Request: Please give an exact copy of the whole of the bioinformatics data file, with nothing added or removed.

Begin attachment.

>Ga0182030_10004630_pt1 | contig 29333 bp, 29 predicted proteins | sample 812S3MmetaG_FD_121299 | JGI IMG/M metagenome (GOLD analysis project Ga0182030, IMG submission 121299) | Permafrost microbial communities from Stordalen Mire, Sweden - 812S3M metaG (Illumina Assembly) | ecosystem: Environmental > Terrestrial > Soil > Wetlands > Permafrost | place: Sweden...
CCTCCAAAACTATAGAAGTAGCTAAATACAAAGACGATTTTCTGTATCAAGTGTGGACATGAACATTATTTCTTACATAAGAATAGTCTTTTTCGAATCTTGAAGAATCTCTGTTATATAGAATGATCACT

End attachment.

>Ga0182030_10004630_pt1 | contig 29333 bp, 29 predicted proteins | sample 812S3MmetaG_FD_121299 | JGI IMG/M metagenome (GOLD analysis project Ga0182030, IMG submission 121299) | Permafrost microbial communities from Stordalen Mire, Sweden - 812S3M metaG (Illumina Assembly) | ecosystem: Environmental > Terrestrial > Soil > Wetlands > Permafrost | place: Sweden...
CCTCCAAAACTATAGAAGTAGCTAAATACAAAGACGATTTTCTGTATCAAGTGTGGACATGAACATTATTTCTTACATAAGAATAGTCTTTTTCGAATCTTGAAGAATCTCTGTTATATAGAATGATCACT